Q: Beyond the drastic reductions in local and statehouse reporting, what else worries you about the new media and journalism landscape?

There is a worry out there that one has to pay attention to. The Web allows the reader to customize what they read. And that's a great thing. It means you can get incredible depth in particular areas. But it also allows you to, in essence, create a news environment in which you can literally never have to read anything that doesn't agree with what you think. So the fragmentation of the audience into camps of people whose reality is bounded by what may be pretty partisan sources -- that worries me. You kind of want to hope that we may disagree with how to address what's wrong in our society, but would be able to agree on facts, or even what is a fact. And yet, like in the healthcare debate, people were persuaded that the Obama Administration, the government of the United States, the Congress, were creating these death panels. This was something that did not exist. And that didn't seem to matter to a decent percentage of Americans. There's a decent percentage of Americans who believe, despite the evidence to the contrary, that Barack Obama was not born in the United States. Obviously, to the extent the audience begins to shut its ears to evidence journalists might present because it doesn't conform with your view of things - that's worrisome.

Q: How do you stack-rank the causes of journalism's instability?

It's interesting. There's a sense we used to have when I was working for a good regional newspaper, The Oregonian, that we were quite willing and ready to blame ourselves and to have the sense that there was kind of a fundamental divide between one audience, which wanted one kind of news or product, and ourselves, and we wanted another kind of news. That we were really out of touch with the audience. That circulation was dropping because we simply weren't delivering news people wanted to read.

What's interesting is that surveys today show that between print and online people read more news today than they did five years ago. People's interest in news is actually rising.

It's not so much that newspapers didn't serve their readers, though that was clearly part of it. But what we've faced is a fundamental crisis of the finance part, of the business model. Newspapers tended to draw their money from classified advertising. With the invasion of the Internet, that's gone. Craigslist, one can blame it, but the fact is, if Craig Newmark didn't exist, somebody else would have done it. Truthfully, the minute you could get stuff for free on the Internet in terms of advertising or at very low cost, the advantage that newspapers had to deliver a large audience, that wasn't going to happen anymore. And the minute that started happening, newspapers like The Oregonian were losing 50 percent of their annual revenue. Fifty percent. That's pretty devastating. Then, the rest of advertising is heading towards the Internet because display advertising is not as an efficient way of reaching people as advertising on the Web. So once the advertising base was undercut you had this business crisis. That has driven everything else. Not a cyclical shift, but a fundamental shift in how advertising is bought and where the money is coming from. That, as much as anything, or more than anything, is at the root of this. If you solve that, you go a long way towards solving the rest of the problem. Which isn't to say we don't need to change. There's a large audience now that wants to read online rather than in print. But again, they want to read. It's not as if they don't want to read. They just don't want a print newspaper delivered 12 hours late to their home. They have updated information they carry around with them. That is something news organizations are quite capable of delivering.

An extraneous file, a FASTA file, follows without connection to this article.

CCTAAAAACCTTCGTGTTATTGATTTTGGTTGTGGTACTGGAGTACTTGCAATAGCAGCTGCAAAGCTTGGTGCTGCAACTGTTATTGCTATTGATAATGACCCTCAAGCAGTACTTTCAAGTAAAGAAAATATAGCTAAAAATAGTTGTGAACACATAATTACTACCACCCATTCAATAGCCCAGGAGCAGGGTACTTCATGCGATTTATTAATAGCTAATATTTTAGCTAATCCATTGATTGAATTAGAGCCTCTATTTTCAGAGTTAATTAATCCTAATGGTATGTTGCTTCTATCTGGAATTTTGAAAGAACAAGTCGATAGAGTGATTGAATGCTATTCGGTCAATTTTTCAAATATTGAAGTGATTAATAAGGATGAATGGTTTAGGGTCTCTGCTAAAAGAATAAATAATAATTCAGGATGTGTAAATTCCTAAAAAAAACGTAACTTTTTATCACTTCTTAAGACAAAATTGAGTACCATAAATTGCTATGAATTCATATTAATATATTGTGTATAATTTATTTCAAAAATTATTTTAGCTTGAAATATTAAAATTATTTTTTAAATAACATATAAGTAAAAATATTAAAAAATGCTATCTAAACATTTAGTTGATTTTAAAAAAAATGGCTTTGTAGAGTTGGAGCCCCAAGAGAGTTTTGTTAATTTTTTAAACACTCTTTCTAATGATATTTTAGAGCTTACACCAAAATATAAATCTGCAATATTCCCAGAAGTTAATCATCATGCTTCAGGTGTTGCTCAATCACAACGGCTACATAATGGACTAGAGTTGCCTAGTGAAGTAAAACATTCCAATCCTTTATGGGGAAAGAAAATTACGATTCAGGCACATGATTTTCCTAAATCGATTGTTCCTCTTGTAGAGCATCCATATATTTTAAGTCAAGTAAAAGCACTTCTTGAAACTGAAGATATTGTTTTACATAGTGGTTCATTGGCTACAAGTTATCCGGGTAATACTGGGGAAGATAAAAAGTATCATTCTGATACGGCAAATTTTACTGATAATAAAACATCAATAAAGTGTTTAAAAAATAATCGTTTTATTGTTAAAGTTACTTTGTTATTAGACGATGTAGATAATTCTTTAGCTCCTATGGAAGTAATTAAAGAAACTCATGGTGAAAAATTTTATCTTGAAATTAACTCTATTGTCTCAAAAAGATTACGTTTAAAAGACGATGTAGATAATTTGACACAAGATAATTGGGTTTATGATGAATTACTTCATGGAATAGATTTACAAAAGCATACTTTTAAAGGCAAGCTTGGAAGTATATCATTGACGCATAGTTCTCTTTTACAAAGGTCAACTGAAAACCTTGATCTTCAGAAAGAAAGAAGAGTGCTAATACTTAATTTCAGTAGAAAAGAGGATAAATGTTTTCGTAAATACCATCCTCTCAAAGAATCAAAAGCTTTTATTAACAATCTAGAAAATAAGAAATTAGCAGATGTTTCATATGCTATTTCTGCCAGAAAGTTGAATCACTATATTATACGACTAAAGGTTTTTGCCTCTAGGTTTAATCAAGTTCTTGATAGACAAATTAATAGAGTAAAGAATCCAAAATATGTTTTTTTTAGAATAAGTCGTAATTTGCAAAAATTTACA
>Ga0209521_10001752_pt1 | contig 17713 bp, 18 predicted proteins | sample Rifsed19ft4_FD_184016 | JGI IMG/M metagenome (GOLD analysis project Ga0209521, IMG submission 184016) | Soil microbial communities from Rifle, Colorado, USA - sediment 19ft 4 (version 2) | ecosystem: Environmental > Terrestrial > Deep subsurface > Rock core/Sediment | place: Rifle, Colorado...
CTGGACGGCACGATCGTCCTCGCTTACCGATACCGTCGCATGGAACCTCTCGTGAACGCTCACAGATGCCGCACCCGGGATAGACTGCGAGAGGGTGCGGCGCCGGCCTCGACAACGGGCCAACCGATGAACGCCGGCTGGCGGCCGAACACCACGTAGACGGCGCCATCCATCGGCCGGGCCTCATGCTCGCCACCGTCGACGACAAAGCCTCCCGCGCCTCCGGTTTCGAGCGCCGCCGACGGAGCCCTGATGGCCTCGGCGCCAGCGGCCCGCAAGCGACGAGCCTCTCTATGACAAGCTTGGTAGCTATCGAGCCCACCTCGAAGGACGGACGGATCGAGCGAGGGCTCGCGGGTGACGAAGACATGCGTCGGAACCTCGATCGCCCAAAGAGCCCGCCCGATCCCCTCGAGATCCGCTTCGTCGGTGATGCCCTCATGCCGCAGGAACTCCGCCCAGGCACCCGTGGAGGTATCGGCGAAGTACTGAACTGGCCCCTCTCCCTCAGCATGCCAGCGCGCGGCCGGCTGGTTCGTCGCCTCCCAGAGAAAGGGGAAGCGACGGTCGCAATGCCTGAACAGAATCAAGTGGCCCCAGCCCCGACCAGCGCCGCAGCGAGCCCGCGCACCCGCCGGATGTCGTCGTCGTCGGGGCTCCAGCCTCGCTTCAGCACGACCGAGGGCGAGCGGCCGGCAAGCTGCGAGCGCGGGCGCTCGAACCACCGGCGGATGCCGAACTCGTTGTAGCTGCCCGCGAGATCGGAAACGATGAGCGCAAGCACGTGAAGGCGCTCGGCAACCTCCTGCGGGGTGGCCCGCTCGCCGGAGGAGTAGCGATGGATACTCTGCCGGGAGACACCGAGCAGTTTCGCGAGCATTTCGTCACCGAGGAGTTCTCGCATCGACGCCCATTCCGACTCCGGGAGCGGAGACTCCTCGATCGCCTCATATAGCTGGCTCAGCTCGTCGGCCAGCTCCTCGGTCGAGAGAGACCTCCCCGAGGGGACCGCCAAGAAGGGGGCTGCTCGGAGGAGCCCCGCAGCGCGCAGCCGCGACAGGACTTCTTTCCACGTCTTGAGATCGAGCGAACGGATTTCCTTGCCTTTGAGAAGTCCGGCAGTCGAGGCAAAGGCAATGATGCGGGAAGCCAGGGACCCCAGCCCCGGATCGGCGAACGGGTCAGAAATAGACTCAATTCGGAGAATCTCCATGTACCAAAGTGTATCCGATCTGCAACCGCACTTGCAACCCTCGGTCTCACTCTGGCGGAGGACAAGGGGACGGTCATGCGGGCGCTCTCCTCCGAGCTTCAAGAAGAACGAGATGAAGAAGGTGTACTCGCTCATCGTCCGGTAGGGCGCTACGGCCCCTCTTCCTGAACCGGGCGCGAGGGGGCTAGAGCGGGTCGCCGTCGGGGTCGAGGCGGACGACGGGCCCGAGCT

The issue isn't they don't want news. They don't want news in the form it was previously delivered.

Spring 2011